June 27, 2012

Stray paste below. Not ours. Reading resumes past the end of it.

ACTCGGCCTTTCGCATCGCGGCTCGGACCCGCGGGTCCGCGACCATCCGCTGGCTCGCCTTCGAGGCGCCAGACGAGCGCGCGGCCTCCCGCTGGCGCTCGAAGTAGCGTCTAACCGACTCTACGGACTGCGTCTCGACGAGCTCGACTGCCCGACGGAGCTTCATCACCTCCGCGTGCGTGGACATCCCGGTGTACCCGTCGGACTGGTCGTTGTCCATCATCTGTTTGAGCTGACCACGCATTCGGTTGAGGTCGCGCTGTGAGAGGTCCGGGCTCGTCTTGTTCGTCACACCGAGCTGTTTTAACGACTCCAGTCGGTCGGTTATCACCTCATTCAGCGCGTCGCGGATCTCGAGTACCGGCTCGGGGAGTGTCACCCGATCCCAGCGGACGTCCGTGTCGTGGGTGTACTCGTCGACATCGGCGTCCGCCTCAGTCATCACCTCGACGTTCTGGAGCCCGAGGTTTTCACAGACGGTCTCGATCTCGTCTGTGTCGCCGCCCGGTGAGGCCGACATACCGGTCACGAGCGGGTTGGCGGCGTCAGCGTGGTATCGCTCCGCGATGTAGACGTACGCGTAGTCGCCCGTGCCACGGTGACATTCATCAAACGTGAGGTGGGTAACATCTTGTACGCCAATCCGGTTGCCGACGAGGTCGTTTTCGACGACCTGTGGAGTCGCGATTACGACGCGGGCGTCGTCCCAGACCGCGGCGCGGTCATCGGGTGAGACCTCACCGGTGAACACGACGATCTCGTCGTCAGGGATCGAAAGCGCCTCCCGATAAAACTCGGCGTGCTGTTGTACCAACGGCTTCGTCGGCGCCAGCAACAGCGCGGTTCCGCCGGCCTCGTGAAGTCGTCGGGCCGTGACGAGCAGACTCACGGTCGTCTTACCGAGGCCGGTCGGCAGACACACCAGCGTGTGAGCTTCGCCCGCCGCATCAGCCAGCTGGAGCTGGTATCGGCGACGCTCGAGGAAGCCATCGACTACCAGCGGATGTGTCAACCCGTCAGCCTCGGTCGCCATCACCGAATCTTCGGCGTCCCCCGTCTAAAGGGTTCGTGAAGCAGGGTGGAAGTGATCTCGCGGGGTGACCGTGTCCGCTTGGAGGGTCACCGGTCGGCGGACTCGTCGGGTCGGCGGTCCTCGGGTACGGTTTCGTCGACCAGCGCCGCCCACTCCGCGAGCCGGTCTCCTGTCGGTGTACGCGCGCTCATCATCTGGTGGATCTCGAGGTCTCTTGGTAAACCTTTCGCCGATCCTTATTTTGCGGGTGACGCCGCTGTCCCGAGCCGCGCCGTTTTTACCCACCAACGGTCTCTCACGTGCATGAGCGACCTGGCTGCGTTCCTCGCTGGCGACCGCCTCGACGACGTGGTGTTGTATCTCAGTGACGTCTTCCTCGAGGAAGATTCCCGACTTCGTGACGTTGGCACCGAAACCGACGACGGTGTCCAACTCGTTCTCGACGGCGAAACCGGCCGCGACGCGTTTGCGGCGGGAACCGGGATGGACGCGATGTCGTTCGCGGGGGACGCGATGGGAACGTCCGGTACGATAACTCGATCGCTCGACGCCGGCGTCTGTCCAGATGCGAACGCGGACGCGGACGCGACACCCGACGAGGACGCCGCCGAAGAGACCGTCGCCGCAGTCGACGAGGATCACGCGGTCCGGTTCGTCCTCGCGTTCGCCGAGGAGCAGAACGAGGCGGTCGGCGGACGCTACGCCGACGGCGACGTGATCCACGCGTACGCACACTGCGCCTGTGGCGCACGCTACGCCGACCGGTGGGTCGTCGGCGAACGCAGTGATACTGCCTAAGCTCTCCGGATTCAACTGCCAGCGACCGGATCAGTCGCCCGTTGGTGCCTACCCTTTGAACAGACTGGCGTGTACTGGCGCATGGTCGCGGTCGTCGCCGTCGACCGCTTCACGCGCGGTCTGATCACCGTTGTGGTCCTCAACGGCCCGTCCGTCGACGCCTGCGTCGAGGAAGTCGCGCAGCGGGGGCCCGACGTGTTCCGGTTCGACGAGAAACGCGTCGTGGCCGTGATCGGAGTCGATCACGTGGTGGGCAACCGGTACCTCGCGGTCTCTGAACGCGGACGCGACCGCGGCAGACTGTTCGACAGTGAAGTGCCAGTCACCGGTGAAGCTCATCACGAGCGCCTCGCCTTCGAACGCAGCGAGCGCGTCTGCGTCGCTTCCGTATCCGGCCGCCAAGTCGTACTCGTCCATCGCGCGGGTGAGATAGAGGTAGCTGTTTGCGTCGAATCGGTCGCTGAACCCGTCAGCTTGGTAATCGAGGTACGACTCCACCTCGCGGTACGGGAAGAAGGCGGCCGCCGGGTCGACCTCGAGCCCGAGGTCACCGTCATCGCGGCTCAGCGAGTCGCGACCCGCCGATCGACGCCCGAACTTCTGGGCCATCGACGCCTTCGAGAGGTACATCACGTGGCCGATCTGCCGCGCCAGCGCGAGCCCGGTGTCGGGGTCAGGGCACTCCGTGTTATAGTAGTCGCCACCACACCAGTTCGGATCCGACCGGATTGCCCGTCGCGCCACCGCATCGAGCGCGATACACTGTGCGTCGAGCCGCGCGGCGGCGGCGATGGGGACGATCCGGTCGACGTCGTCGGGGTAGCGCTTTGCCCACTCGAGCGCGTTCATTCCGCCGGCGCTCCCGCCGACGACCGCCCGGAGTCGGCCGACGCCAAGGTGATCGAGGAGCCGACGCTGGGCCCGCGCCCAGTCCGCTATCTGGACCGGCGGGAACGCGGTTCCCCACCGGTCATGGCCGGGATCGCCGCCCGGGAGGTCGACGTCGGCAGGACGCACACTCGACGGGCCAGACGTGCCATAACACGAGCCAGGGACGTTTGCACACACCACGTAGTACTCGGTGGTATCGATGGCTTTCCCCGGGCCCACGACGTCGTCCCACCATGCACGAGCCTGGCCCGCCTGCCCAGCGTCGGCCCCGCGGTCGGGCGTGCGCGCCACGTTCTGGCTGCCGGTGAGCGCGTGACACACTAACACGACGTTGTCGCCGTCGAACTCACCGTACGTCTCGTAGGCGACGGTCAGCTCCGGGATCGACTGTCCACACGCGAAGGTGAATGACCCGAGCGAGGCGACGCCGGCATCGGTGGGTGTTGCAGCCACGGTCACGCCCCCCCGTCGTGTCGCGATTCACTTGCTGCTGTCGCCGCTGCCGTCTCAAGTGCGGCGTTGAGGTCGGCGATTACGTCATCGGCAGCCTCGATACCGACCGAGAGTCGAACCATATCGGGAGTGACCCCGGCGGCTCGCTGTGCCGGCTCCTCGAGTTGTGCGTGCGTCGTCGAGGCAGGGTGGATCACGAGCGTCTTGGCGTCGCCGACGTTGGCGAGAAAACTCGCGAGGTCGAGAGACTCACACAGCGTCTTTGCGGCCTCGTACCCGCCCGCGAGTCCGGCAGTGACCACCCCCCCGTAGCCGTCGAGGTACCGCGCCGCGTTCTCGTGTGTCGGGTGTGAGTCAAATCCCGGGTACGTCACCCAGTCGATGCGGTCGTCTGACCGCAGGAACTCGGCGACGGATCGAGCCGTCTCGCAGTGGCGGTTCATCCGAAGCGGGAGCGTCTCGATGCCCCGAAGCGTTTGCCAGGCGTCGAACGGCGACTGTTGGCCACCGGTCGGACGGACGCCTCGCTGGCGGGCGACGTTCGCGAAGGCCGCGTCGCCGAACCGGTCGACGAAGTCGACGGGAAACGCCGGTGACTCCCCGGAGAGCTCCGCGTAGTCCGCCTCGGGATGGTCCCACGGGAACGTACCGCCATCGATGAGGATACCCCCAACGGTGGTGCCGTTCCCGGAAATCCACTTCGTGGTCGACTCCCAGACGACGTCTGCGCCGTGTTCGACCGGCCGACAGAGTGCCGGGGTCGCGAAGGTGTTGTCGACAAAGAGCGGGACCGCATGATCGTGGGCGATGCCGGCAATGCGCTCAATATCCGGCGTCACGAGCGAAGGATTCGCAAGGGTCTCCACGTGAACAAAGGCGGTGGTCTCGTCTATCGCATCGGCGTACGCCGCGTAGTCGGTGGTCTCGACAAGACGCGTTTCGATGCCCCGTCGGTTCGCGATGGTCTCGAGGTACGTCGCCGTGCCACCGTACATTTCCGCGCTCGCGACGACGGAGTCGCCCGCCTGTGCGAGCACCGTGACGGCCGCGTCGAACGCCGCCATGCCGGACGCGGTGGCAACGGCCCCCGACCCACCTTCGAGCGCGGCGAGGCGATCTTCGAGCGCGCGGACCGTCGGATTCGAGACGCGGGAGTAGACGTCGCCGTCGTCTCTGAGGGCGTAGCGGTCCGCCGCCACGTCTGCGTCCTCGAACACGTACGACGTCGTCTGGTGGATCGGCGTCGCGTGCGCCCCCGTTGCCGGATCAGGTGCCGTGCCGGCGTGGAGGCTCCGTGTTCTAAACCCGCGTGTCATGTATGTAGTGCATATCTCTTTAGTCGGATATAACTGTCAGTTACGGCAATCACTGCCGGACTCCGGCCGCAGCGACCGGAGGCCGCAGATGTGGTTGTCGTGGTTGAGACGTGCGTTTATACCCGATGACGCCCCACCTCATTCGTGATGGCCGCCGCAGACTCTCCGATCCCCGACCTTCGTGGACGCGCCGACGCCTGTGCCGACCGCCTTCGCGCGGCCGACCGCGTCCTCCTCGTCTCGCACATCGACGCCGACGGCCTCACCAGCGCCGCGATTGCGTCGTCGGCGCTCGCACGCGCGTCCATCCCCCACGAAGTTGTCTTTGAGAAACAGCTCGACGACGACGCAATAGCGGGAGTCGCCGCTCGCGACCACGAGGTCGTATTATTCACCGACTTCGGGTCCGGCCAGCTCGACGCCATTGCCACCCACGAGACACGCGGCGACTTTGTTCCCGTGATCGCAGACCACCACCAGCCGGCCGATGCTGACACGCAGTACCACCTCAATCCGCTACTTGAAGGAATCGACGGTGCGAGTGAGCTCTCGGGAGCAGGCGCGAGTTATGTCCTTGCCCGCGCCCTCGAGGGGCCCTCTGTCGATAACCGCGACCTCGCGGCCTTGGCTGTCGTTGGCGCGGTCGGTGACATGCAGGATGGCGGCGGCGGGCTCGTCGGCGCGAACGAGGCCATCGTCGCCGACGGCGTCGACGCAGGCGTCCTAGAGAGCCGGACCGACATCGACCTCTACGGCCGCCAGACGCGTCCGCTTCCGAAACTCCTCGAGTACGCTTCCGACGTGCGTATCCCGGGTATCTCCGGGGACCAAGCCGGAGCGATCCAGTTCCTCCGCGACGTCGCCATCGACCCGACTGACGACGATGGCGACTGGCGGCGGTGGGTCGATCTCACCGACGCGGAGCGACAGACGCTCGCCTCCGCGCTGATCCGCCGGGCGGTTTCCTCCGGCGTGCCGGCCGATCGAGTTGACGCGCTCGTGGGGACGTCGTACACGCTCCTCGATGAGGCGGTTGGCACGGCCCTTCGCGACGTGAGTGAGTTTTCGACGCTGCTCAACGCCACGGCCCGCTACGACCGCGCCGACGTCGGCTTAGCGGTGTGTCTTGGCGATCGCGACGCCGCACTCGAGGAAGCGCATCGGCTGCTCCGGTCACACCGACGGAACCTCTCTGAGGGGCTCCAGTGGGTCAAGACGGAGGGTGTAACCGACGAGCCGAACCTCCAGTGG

IVAN Sen has begun filming his fourth feature, Mystery Road. The murder mystery follows the acclaimed indigenous director’s Beneath Clouds, Dreamland and Toomelah and promises another leap forward for the writer-director who admitted to Reel Time recently of having some kind of filmmaking epiphany. Filming began in the central Queensland town of Winton, with Aaron Pedersen heading a stunning ensemble cast including Hugo Weaving, Jack Thompson, Ryan Kwanten, Tony Barry, Tasma Walton, Damian Walshe-Howling, David Field, Robert Mammone and newcomers Trisha Whitton and Siobhan Binge. Sen wrote Mystery Road and will also direct, shoot and edit it. Mad Bastards’ David Jowsey will produce the film, about a detective trying to solve an outback murder. ‘‘Ivan Sen is one of Australia’s most gifted filmmakers who, with Mystery Road, has the opportunity to apply his prodigious talent to a broader canvas,’’ Jowsey says. THE return of Barbra Streisand to directing is news enough but reports that Cate Blanchett and Colin Firth are attached to the film make it a little more consequential. Reports in the US suggest the trio will team in the new year on the love story Skinny and Cat, about writer Erskine Caldwell and photojournalist Margaret Bourke White. The independent film will be Streisand’s first behind the camera since 1996’s The Mirror Has Two Faces. Blanchett is believed to have recently finished work on Terrence Malick’s new film, Knight of Cups, and Peter Jackson’s The Hobbit. GLENDYN Ivin’s debut feature, Last Ride, will open in US cinemas on July 5. The father and son road movie starring Hugo Weaving and Tom Russell was released in 2009 and will be released in the US by independent distributor Music Box Films. Two more Aussie films are in minor release in the US. Snowtown, renamed The Snowtown Murders, has earned $US8452 ($8424) from three screens and Tomorrow When the War Began opened on 10 screens for a mere $US4936. Not such a good year in the US for Australian releases. THE traffic is all one way. American movie The Avengers has become the third highest grossing film in Australian history, earning $52,752,706, to trail Avatar’s $115 million and Titanic’s $57m. MEANWHILE, a Pixar film found itself in the rare position of playing second fiddle to another blockbuster in Australia on the weekend. Brave, the new film from the studio behind Finding Nemo and Toy Story, opened with only $2.5m, well behind the boxoffice opening of $6.1m for the action fantasy Snow White and The Huntsman. Brave was groundbreaking for Pixar: it featured the studio’s first female lead and was its first attempt at a period feature. Conversely, Snow White had Twilight’s Kristen Stewart and Aussie Thor Chris Hemsworth. Elsewhere, Prometheus extended its take to $15.4m and the Danish release A Royal Affair opened with a very strong $170,000 from 24 screens. Indian film Teri Meri Kahaani opened with $76,000 and Russian film Elena opened with $72,000. British comedy The Best Exotic Marigold Hotel will drop out of the top 20 with $21.08m, making it the third biggest film of the year thus far. THE Australian Film, Television and Radio School has released research, to mark its 40th anniversary, assessing the career progression of its alumni. Most pleasing perhaps is its finding that 74 per cent of graduates are still pursuing work or working in the industry, 47 per cent of whom reported their main focus was film while 27 per cent indicated it was television. In the 10th edition of AFTRS journal Lumina, the school’s chief executive Sandra Levy writes: ‘‘The data shows that the school’s graduates are a remarkable group of people: talented, optimistic, tenacious and inventive.’’ In other results, it was reported that 70 per cent of graduates added they were pursuing their chosen field of specialisation, 21 per cent saying that was directing. Two in five respondents regarded their employment status as freelance, and half (52 per cent) said they have had at least one period (from two months up to two years) working outside the industry. In ranking motivating factors, 91 per cent of respondents said ‘‘satisfying creative vision’’ was ‘‘very important’’ while only 11 per cent cited ‘‘making a lot of money’’ as very important. Half of those working (49 per cent) had an annual income of less than $60,000, yet AFTRS alumni were optimistic: 56 per cent believed they would be working in their chosen field with a lot of success in 10 years.